The United States has charged five men with attempting to trade Iranian oil – a direct breach of trade sanctions on Tehran.
In a statement issued on Tuesday, the US Attorney’s Office in Philadelphia confirmed that four men from Texas and one from New York City had been charged in relation to conspiracy and breaching US economic sanctions on Iran.
The arrests appear to be the first American nationals charged since US President Donald Trump imposed sanctions on Iran in 2018 after walking away from the nuclear deal between world powers and Tehran.
The statement on Tuesday said that since last July, the five had tried to buy oil illegally from Iran to sell to a refinery in China. The Justice Department said the charges included one count of conspiracy and another for violating the International Emergency Economic Powers Act as well as violations of US economic sanctions on Iran.
The defendants include Daniel Ray Lane, president of privately held STACK Royalties, LLC a Texas-based company that sells oil and gas mineral rights to investment funds and private equity groups.
Zhenyu Wang, Robert Thwaites, Nicholas James Fuchs and Nicholas Hovan were also charged.
The complaint states they planned to make $28 million (Dh102m) with two shipments per month.
Mr Lane is accused of offering to further the conspiracy by laundering money through STACK Royalties, the Justice Department said. STACK did not immediately respond to requests for comment.
The sanctions breaches would jeopardise the United States’ security, the US Attorney William McSwain said.
"With the goal of illegally enriching themselves, the defendants conspired for over eight months to devise a scheme to violate U.S. sanctions imposed on Iran, particularly the ban on foreign oil sales,” said Assistant Attorney General for National Security John Demers.
The defendants agreed to use a Polish shell company as a straw seller of the illicit oil and planned two shipments of oil per month, according to the charges against them.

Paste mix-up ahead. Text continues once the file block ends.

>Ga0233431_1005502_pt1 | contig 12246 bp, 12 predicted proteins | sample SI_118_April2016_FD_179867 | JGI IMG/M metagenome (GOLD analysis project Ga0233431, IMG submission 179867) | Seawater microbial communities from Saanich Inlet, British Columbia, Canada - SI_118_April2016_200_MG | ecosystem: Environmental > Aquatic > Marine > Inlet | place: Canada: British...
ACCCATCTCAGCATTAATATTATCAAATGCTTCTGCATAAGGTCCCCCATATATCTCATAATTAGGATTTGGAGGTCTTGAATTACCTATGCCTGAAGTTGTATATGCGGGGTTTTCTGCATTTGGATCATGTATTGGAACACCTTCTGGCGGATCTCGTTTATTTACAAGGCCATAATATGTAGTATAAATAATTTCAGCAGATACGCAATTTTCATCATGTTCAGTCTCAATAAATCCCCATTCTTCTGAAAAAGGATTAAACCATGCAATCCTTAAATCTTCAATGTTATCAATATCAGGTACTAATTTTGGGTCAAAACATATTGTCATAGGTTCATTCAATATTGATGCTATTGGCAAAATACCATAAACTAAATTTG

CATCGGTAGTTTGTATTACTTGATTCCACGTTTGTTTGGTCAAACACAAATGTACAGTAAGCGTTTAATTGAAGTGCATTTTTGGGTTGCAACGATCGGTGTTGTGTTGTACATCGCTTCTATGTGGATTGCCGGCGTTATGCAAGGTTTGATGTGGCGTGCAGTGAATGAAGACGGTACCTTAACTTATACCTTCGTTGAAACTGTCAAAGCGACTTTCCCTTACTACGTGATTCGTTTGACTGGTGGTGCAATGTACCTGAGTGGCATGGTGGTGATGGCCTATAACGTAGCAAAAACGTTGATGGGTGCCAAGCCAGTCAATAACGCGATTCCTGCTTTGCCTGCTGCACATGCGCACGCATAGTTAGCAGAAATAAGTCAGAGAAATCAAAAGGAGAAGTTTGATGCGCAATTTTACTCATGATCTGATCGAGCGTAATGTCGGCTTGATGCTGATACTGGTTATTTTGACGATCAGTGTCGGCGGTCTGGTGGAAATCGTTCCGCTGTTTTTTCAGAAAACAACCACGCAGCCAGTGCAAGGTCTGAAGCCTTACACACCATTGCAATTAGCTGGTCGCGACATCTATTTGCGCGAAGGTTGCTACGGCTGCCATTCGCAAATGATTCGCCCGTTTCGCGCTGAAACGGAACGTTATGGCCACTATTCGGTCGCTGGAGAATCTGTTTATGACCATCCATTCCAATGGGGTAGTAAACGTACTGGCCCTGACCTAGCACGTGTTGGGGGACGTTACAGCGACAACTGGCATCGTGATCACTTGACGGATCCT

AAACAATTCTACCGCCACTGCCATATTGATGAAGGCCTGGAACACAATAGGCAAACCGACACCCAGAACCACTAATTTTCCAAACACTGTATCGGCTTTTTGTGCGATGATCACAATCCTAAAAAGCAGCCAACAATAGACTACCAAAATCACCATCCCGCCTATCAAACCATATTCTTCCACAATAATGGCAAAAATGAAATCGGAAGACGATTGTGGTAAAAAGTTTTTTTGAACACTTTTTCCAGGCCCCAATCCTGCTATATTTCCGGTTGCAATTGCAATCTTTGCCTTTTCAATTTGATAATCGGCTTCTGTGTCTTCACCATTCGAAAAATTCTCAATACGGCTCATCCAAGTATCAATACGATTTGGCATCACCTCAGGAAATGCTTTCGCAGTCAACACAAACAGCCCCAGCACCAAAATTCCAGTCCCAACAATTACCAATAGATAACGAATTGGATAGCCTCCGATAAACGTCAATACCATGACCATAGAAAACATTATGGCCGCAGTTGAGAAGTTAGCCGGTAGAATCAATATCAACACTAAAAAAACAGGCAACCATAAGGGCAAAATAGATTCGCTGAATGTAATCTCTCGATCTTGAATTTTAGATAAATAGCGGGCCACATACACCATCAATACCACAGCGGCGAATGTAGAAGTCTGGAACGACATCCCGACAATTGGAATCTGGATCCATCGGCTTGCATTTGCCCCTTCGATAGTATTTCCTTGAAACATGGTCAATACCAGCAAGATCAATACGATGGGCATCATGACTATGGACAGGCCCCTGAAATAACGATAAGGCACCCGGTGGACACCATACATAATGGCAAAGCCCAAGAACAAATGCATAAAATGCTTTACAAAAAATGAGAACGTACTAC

he Justice Department said Fuchs and Thwaites agreed to apply for foreign passports in order to set up offshore accounts that would not be reported to U.S. authorities.
If convicted, each of the men could be sentenced to up to 25 years in federal prison and fined as much as $1.25 million (Dh4.5m).
The US administration has ramped up pressure on Iran since walking away from the 2015 nuclear deal as they seek to force Iran’s oil shipments to zero.
While exports from Iran have dropped dramatically since 2018, they are still able to sell oil using clandestine means. Tankers masking their destinations and shutting off their location devices sneak into Iranian waters to load cargo or tankers swap cargo at sea to mask the origins and destinations.
Last year, the UK government stopped and impounded then Panama flagged Grace 1 tanker off Gibraltar accusing it of violating European sanctions on sales to Syria. However, as the tanker was set to be released, the US made a bid to seize it for violating US sanctions on Iran.
The Financial Times newspaper reported that US State Department officials reached out to the captain of the Grace 1 and offered a deal for him to sail to a country that would impound the vessel on behalf of the US.